A severe weather warning from the Bureau of Meteorology (BoM) was followed by wet and windy weather pummelling the region last night leaving almost 10,000 homes and businesses without power between Taree and the border including the entire town of Dorrigo.
Coffs Harbour copped the worst of the rain, with 200mm yesterday and a further 75mm overnight.
The wind has caused more damage, with the SES reporting more than 370 callouts since east coast low conditions began yesterday, including around 55 in the Richmond/Tweed, with most involving roof damage an trees across roads.
Essential Energy say customers at Banora Point, Terranora, Ewingsdale, Bangalow, Tyalgum and Uki are without power.
State Emergency Service (SES) spokeswoman Caroline Ortel said: “Most definitely we’re expecting that as people get out of bed today, be it at home or as they’re travelling along the roads, people will notice that they’ve got roof damage or there are more trees down,” she said.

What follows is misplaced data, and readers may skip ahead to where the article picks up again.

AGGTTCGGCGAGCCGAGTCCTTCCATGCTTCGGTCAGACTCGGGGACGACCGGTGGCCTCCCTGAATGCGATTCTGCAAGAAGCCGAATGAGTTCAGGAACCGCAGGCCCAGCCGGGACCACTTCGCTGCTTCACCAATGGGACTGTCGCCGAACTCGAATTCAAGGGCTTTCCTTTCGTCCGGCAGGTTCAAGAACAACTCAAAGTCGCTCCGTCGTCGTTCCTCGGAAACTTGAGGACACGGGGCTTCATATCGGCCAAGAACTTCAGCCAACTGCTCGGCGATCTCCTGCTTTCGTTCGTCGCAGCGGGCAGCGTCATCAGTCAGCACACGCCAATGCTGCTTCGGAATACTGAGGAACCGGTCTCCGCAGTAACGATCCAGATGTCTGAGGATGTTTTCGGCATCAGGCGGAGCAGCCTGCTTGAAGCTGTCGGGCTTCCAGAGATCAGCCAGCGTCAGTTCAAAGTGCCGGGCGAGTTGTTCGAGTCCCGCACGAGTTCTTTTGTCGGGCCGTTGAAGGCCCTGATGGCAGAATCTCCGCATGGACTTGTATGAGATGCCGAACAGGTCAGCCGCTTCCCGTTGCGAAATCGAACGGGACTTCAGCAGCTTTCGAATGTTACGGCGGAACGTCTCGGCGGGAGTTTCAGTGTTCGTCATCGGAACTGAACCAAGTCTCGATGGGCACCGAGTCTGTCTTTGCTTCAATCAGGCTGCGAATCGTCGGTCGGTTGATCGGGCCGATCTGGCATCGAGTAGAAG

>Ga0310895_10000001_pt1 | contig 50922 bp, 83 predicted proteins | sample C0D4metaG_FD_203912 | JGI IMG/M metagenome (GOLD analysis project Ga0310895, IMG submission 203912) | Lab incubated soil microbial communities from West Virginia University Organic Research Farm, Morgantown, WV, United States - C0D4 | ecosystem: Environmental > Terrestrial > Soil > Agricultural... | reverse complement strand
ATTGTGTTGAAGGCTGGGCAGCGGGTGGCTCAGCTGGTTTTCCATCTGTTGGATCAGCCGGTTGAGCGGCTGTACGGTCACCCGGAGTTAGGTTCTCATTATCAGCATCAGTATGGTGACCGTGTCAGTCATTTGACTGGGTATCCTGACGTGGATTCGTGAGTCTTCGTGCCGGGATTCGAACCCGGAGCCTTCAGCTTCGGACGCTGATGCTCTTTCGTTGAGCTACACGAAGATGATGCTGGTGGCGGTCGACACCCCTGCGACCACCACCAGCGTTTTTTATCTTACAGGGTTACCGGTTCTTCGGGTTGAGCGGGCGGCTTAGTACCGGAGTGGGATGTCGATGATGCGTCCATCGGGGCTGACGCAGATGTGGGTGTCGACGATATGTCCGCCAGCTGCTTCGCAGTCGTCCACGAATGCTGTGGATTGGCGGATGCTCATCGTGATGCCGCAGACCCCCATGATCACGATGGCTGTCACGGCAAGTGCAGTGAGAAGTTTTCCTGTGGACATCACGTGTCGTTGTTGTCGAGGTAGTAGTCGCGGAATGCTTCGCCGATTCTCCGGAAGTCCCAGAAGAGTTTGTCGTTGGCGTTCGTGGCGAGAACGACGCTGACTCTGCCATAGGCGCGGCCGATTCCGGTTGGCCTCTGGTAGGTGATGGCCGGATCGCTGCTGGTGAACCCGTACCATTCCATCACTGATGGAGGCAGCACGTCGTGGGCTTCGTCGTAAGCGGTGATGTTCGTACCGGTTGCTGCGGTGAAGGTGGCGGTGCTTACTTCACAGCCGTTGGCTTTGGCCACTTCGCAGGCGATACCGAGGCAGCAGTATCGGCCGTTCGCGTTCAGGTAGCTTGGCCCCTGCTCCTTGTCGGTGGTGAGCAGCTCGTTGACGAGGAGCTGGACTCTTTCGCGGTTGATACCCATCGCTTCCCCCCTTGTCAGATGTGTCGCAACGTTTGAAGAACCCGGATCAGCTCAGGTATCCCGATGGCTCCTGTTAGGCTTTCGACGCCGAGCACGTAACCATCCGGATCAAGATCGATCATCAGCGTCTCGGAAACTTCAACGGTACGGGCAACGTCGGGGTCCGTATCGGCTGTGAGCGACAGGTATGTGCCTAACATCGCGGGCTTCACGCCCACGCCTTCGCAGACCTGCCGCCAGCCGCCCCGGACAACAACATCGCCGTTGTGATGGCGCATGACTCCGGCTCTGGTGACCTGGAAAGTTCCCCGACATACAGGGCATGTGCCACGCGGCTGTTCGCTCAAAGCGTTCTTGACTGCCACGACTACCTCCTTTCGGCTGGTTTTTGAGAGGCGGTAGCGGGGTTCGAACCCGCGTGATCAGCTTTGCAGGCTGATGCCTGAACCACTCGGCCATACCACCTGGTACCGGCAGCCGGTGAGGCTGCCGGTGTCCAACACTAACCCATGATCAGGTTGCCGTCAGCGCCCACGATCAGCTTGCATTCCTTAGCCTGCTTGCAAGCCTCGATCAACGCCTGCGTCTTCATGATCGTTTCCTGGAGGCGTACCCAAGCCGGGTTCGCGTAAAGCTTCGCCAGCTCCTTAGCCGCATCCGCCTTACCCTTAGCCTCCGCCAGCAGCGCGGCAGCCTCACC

“So yes, we are expecting those numbers of calls to [increase] considerably.”
Weather forecasters say the storm system is gradually moving out to sea with wind gusts of up to 115 kph at Byron Bay and 90 kph at Yamba and Ballina overnight.
The winds are now centred off the Tweed moving off the coast rapidly.
Gold Coast beaches have been declared closed and the combination of high tides and strong winds have prompted forecasters to warn all but highly experienced surfers to avoid the water.
Surf Life Saving New South Wales spokesman Liam Howitt said the conditions would intensify today, with swells of about three to four metres along the coast.
“We’re looking at a long period swell of up to 13 seconds. Now that long period swell can best be seen when watching a set break through on waves over an exposed rock platform,” he said.
“It’s particularly something that rock fishers need to be aware of because the longer the swell, the longer the time in between sets, the further the waters travelled and the stronger it will be when it eventually does break on land.”